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Rocky Mountain exits bankruptcy, settles ITAR case

01 Nov 2010

Optics company Rocky Mountain Instrument to repay all creditors following Chapter 11 reorganization, final settlement of ITAR violation.

Rocky Mountain Instrument (RMI), the Colorado-based manufacturer of optical components and laser assemblies, is to pay $1 million to the US federal government to finally settle all charges relating to its violation of International Traffic in Arms Regulations (ITAR) export controls.

The settlement, which brings the case to a close following a three-year investigation, is closely linked to RMI’s recent emergence from bankruptcy protection. RMI filed for Chapter 11 protection in June 2009, impacted badly by both the economic downturn and the uncertainty caused by the ITAR investigation.

RMI’s plan for reorganization was approved by the US Bankruptcy Court on October 15. According to CEO Stephen Hahn, both RMI and its affiliate RMI Laser, which makes laser marking systems and did not file for Chapter 11 bankruptcy, have performed strongly in recent months, enabling the successful reorganization. Following the final settlement of the ITAR case, Hahn said that the company plans to repay all of its creditors in full when the plan becomes effective on November 15.

“Many thanks to our employees and customers, who demonstrated their unshakable commitment to RMI and helped us pull through a very critical time,” Hahn said. “We are happy to be able to honor all of our commitments to creditors, who have supported us throughout the years.”

RMI, which provides a wide range of optical components – including CO2 laser optics, filters, ultraviolet optics and custom designs – is headquartered in Lafayette, Colorado, with subsidiaries in Korea and Russia. It was exports of optical components to those two countries, along with China and Turkey, without authorization from the US Department of State that prompted the ITAR case.

Guilty plea
In June 2010, RMI issued a guilty plea to criminal charges brought by the Department of Justice (DOJ) under the Arms Control Export Act. Specifically, those charges covered exports of prisms and technical data related to optics used in military applications. RMI was sentenced to a $1 million fine and five years on probation.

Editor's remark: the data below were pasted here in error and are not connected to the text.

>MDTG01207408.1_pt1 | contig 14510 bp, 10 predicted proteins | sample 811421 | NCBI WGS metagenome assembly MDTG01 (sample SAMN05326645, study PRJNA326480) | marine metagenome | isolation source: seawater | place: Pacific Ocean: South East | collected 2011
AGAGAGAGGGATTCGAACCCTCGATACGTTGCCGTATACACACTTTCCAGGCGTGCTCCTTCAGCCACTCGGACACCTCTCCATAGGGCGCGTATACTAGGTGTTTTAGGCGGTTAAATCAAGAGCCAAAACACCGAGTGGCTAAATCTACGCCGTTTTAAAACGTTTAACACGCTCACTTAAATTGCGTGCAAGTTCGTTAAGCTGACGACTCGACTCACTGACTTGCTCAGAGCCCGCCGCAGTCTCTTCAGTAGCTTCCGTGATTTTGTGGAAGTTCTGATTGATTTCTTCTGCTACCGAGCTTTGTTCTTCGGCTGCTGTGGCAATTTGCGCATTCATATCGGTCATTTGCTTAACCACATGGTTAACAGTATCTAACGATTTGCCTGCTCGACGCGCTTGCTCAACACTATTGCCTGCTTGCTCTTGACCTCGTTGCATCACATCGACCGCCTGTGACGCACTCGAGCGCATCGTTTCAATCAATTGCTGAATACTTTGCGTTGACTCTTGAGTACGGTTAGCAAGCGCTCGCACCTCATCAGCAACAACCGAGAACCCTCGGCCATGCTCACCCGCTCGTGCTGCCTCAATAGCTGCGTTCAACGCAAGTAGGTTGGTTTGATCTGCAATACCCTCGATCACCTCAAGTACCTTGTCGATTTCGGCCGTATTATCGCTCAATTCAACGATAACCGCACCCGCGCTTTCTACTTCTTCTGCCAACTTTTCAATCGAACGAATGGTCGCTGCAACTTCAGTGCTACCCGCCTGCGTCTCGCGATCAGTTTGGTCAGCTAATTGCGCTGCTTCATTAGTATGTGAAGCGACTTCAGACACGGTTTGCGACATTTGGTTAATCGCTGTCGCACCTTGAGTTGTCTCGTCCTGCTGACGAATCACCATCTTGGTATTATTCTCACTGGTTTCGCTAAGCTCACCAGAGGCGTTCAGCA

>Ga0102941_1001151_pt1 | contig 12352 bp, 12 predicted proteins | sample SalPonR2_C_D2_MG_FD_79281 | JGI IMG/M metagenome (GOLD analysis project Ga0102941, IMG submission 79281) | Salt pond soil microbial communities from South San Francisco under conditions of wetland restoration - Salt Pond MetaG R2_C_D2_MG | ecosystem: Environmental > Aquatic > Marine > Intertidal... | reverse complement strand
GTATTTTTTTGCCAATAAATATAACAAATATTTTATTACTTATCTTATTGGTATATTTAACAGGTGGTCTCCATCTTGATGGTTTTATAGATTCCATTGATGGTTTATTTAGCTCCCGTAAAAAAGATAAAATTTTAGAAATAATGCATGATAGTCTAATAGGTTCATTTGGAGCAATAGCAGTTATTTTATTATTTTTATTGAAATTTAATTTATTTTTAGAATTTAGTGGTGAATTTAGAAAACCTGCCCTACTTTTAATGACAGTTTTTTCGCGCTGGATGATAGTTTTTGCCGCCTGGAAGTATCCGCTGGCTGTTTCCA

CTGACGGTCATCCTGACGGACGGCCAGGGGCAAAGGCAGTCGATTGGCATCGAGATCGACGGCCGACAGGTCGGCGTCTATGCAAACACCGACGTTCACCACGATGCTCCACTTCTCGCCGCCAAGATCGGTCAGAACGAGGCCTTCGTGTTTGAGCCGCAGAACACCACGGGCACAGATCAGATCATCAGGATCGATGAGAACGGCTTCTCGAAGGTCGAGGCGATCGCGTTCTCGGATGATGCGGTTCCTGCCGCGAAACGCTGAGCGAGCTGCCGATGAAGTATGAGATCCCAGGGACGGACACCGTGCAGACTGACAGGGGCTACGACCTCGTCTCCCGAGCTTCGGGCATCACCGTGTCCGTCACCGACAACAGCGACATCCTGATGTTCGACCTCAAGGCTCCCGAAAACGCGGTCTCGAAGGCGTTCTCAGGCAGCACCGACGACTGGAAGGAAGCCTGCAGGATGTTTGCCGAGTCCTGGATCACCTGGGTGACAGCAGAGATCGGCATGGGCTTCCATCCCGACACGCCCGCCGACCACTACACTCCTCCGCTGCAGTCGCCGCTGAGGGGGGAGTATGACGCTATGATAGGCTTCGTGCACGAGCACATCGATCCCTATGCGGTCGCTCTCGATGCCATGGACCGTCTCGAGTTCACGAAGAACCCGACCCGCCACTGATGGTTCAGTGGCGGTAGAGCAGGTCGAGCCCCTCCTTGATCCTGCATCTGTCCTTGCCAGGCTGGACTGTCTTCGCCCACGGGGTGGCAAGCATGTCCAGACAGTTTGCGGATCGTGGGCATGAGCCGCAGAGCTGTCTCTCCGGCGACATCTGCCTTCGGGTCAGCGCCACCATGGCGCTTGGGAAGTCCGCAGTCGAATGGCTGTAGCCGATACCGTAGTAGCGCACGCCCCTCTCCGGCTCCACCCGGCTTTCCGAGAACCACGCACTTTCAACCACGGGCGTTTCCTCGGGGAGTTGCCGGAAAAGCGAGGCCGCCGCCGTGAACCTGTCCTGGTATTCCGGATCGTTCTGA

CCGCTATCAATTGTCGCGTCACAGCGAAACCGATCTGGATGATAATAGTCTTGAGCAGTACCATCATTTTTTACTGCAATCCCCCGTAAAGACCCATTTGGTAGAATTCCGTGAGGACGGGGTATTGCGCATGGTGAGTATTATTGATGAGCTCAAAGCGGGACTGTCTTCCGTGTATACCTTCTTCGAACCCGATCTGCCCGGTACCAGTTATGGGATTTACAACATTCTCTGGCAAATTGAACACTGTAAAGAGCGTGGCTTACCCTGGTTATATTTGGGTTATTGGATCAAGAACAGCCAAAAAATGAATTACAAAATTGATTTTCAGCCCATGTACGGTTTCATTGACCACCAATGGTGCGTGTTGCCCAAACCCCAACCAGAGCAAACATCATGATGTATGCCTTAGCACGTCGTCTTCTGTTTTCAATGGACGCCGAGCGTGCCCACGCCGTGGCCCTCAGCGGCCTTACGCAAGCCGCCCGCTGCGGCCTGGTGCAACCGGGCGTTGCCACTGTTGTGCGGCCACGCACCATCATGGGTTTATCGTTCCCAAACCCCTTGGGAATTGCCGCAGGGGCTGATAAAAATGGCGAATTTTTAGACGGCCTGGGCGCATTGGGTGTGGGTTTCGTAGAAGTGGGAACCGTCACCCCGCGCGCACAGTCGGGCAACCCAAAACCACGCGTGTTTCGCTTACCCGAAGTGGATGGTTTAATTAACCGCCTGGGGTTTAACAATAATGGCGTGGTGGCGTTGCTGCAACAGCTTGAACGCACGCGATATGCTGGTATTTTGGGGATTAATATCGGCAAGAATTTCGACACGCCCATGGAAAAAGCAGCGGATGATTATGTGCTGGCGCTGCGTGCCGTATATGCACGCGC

The latest $1 million fine is in addition to that criminal sentence, and relates to civil charges made under the False Claims Act. The civil charge alleged that RMI caused defense contractor customers to illegally export technical data used to manufacture parts employed in military equipment that the contractors then sold to the Pentagon.

According to lawyers, this is the first time that the False Claims Act, which is primarily intended as a way for so-called whistle-blowers to alert the US government about false claims for payments made by private companies, has been used in connection with ITAR violations.

"Laws and regulations governing the sale, export and transfer of defense articles and defense services are an integral part of safeguarding U.S. national security," said Philips & Cohen attorney Claire Sylvia, who was involved in the RMI case. "The submission of claims for payment while knowingly violating these important national security protections violates the False Claims Act."

RMI, which fully co-operated with the DOJ’s three-year investigation, has since reviewed its export control compliance system so that it meets or exceeds the required standards. “We took substantial remedial measures, implemented new controls and are now conducting operations at RMI as a model in this industry,” said Hahn.

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